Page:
The Convent and the Artists

Geometries: Kandos in a perfect setting

Geometries: Kandos in a perfect setting

Cementa_15 has kicked off with a vengeance and the Convent is playing her part as both a venue for artworks and a haven for some of the artists to rest up at night.

The first day, as anticipated, was relatively quiet but we expect crowds to build over the four days, peaking on Saturday.

The eerie and sad image of extinct birds vanishing before our eyes.

The eerie and sad image of extinct birds vanishing before our eyes in Indicatus.

I’m pleased with the exhibits at my place – all different but work in well with the building and grounds. Geometries: Kandos by Beata Geyer & James Culkin has had its share of publicity already, hitting the front page of what’s known locally as the ‘Mud Guard’. It is a site responsive sculpture described “The temporal disjunction between the modular construction of monochromatic planes and multidimensional forms, on the one hand, and the architecture and landscape, on the other, creates an exciting and speculative juxtaposition”. Another description is giant funky pick-up-sticks, which look great in the sprawling front yard with the Convent in the background.

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Indicatus well situated in the Chapel is one of the hits of Cementa.

Another work attracting much media attention is Indicatus, 2014 by Kim V. Goldsmith. In this installation “Goldsmith plays with different elements of our relationship with birds, and their place in our environment, using technology to do so. Taking, often sentimental, notions of birds as identifiable decorative symbols of nature, they are deconstructed using sound, the burning of a series of charcoal drawings created specifically for the purpose, and smell”. The work was specifically created to complement the Chapel and is hauntingly beautiful.

The boxing tent looks ethereal against the backdrop of the Coomber Mountains at the rear of the Convent.

The boxing tent looks ethereal against the backdrop of the Coomber Mountains at the rear of the Convent.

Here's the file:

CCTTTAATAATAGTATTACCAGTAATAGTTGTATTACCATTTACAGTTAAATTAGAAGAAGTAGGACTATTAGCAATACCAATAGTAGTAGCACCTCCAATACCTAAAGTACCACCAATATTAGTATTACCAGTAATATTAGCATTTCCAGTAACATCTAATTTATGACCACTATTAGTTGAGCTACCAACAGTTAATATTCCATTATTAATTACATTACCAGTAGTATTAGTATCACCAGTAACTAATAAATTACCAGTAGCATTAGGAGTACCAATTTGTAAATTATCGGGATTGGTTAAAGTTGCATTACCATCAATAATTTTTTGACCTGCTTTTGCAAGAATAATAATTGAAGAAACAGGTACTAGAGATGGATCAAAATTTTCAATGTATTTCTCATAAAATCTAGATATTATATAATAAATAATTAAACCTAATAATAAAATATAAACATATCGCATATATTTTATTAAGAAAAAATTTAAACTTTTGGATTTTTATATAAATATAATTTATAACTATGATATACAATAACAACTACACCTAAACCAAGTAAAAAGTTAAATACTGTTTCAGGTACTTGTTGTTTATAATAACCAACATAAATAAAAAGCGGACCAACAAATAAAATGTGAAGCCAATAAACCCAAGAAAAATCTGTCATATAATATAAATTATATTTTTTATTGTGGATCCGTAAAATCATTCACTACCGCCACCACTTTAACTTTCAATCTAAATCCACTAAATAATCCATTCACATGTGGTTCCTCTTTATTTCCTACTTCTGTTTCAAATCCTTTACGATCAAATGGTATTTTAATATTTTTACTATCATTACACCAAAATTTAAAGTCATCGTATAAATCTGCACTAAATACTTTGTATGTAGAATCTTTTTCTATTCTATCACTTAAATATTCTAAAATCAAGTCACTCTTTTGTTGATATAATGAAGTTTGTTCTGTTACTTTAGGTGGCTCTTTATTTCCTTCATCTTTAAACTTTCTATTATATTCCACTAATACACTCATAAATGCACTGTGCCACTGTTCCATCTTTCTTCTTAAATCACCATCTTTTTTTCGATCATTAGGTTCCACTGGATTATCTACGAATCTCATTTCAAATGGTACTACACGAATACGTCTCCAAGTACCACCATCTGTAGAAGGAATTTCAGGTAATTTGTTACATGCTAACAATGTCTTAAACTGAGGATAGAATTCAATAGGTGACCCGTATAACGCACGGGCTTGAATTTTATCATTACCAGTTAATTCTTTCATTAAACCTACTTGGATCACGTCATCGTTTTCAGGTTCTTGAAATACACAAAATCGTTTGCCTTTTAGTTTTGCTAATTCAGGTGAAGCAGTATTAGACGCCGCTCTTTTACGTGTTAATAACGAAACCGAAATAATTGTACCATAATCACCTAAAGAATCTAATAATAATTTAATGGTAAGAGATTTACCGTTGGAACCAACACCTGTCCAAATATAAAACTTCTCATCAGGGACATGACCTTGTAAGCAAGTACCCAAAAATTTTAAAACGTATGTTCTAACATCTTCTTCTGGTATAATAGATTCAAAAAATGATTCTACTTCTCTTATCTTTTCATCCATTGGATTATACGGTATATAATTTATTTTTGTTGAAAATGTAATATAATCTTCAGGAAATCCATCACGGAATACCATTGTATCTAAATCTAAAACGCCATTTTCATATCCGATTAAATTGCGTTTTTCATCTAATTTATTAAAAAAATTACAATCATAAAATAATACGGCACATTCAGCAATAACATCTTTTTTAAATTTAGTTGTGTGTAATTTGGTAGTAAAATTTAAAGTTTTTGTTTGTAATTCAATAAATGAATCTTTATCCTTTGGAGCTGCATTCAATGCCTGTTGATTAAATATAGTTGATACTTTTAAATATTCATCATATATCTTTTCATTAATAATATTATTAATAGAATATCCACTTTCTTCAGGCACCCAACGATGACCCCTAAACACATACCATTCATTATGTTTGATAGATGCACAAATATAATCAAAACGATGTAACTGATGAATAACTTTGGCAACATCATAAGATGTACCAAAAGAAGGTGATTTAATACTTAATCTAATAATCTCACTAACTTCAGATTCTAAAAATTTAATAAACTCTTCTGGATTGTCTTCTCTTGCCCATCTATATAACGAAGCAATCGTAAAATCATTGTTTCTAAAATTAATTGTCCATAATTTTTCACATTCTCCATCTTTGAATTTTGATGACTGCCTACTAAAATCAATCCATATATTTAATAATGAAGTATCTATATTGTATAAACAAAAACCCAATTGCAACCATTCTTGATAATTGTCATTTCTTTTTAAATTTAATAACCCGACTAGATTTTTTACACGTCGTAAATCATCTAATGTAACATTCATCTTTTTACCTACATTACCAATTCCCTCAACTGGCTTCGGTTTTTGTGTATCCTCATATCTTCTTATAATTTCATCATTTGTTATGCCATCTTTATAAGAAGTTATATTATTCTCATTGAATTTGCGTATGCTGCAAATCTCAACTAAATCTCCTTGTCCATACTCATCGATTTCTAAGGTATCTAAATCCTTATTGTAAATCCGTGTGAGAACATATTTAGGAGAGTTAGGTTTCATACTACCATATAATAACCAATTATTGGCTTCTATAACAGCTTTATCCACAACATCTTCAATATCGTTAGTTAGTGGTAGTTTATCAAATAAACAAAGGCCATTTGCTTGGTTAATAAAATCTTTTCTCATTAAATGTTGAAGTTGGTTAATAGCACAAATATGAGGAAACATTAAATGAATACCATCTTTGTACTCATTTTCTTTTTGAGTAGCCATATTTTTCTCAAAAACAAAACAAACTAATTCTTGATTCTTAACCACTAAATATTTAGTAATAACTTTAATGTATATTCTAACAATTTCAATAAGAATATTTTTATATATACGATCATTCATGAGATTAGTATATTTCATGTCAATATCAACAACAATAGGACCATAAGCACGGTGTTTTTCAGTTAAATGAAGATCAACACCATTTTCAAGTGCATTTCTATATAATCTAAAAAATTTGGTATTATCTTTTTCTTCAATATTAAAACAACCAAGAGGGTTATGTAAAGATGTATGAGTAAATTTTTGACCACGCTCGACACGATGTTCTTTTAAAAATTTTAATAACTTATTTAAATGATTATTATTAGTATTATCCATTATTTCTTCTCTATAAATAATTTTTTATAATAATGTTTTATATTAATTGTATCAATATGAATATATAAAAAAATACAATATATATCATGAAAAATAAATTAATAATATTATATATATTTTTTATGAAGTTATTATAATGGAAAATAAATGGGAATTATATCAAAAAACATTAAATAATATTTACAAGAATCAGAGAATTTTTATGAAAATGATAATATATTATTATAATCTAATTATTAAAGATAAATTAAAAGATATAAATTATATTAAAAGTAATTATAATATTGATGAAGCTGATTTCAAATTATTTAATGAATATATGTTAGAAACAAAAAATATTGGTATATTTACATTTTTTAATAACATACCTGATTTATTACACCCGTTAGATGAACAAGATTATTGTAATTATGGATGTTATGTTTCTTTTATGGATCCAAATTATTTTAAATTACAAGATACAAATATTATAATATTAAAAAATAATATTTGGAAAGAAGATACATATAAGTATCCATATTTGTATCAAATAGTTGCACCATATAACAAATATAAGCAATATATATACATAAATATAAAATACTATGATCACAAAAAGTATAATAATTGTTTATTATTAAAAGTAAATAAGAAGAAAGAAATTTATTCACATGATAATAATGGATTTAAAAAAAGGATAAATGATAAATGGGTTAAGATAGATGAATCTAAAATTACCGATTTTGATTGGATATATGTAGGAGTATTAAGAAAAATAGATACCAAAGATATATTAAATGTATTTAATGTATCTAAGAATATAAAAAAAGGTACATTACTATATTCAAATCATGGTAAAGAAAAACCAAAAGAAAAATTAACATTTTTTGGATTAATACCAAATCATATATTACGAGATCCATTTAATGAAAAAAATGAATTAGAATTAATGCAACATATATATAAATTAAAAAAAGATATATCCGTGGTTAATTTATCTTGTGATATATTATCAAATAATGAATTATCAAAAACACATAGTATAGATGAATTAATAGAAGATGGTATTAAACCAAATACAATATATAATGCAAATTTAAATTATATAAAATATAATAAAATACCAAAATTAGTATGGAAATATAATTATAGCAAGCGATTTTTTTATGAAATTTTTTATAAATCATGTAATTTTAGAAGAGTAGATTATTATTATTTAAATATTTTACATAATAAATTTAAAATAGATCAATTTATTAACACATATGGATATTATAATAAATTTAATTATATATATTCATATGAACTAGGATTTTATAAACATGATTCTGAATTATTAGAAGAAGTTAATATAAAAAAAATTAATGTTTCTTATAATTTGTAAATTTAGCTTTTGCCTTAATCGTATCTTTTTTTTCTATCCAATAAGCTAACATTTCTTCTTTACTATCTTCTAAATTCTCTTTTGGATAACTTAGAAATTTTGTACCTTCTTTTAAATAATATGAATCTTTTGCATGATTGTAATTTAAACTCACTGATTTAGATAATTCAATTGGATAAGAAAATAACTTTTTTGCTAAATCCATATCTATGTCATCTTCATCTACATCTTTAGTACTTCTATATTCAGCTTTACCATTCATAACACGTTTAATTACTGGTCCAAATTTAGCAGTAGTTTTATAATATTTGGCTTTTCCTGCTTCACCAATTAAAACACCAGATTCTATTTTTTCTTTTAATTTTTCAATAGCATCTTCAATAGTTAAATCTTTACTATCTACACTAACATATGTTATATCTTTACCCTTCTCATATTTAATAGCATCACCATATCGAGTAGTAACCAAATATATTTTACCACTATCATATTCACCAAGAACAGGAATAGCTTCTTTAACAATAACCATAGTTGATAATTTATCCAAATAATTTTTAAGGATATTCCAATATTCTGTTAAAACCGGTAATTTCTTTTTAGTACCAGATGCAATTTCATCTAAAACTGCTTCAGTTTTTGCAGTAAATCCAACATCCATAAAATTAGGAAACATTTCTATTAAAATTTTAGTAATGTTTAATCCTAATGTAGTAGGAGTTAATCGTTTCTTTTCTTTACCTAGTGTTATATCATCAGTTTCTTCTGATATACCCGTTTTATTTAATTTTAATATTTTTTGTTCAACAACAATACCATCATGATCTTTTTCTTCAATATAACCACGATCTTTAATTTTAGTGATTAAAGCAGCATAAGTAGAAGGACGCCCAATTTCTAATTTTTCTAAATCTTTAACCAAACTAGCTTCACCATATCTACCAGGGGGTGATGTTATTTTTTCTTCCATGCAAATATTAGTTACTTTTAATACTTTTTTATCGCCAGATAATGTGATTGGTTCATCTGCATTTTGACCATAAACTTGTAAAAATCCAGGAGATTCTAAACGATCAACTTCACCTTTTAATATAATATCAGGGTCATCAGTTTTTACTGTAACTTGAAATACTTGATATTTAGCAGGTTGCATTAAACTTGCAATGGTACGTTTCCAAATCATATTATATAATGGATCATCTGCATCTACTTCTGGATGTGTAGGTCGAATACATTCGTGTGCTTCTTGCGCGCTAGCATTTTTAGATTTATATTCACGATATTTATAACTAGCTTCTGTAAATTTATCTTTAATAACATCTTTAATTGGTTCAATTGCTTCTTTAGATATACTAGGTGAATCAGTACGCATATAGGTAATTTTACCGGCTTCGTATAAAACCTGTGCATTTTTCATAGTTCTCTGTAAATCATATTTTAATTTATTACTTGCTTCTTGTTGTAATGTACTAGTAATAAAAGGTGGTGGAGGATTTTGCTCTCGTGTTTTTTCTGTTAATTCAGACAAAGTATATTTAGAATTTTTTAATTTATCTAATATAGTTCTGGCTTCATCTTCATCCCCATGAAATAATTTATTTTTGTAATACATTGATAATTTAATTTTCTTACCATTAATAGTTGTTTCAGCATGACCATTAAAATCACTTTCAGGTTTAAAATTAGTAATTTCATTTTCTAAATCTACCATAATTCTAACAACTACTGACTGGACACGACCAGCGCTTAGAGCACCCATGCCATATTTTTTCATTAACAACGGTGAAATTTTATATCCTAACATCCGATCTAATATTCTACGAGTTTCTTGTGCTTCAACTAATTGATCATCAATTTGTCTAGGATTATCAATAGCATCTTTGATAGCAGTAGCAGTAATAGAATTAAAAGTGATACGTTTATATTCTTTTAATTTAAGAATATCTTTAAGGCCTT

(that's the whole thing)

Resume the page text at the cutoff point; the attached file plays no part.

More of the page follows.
Alexander Jackson-Wyattt & Paulina Semkowicz’s Standard Boxing Tent No.1 was intended to be installed in the nearby paddock, however harsh Kandos winds put a stop to that idea. It’s now housed in my backyard but still suffering at times from the weather (although the cold snap has diminished and the days are kinder). “Kandos has not seen a boxing tent since 1971. From then, the empty field you have passed every day has stood there waiting for nothing to happen. Til finally the boxing troupe comes to town. From the nervous crowd, your hand goes up. You are pulled into the ring and what comes next is not the end but only the beginning”. It’s an appropriate location for the tent given the boxing boys practice five nights a week in the buildings attached to the Church directly behind my home.

Bit hard to photograph this but viewers get a beautifully reflected vision from inside the Grotto.

Bit hard to photograph this but viewers get a beautifully reflected vision from inside the Grotto.

Lastly, the Grotto gets some attention with Dan Kojta’s Infinityscope. “Peering into the infinity scope’s deep velvety depths, viewers are encouraged to reflect on their spiritual state: and interior mirror returns their immediate past back to them as a future event”.

I’m looking forward to seeing more. One of the few other exhibits I’ve seen is the mural being created at the Museum by Djon Mundine which is amazingly spectacular and epic in size and cultural context. This will be a great ongoing contribution for Kandos, well past Cementa_15.

In case any readers think I’m art literate, the descriptions have all been taken from the Cementa_15 catalogue and I can’t take credit for them.

I’ll post more of some of the other works as I make my way around.

Djon Mundine's mural will be a greatly valued legacy for Kandos.

Djon Mundine’s mural will be a greatly valued legacy for Kandos.

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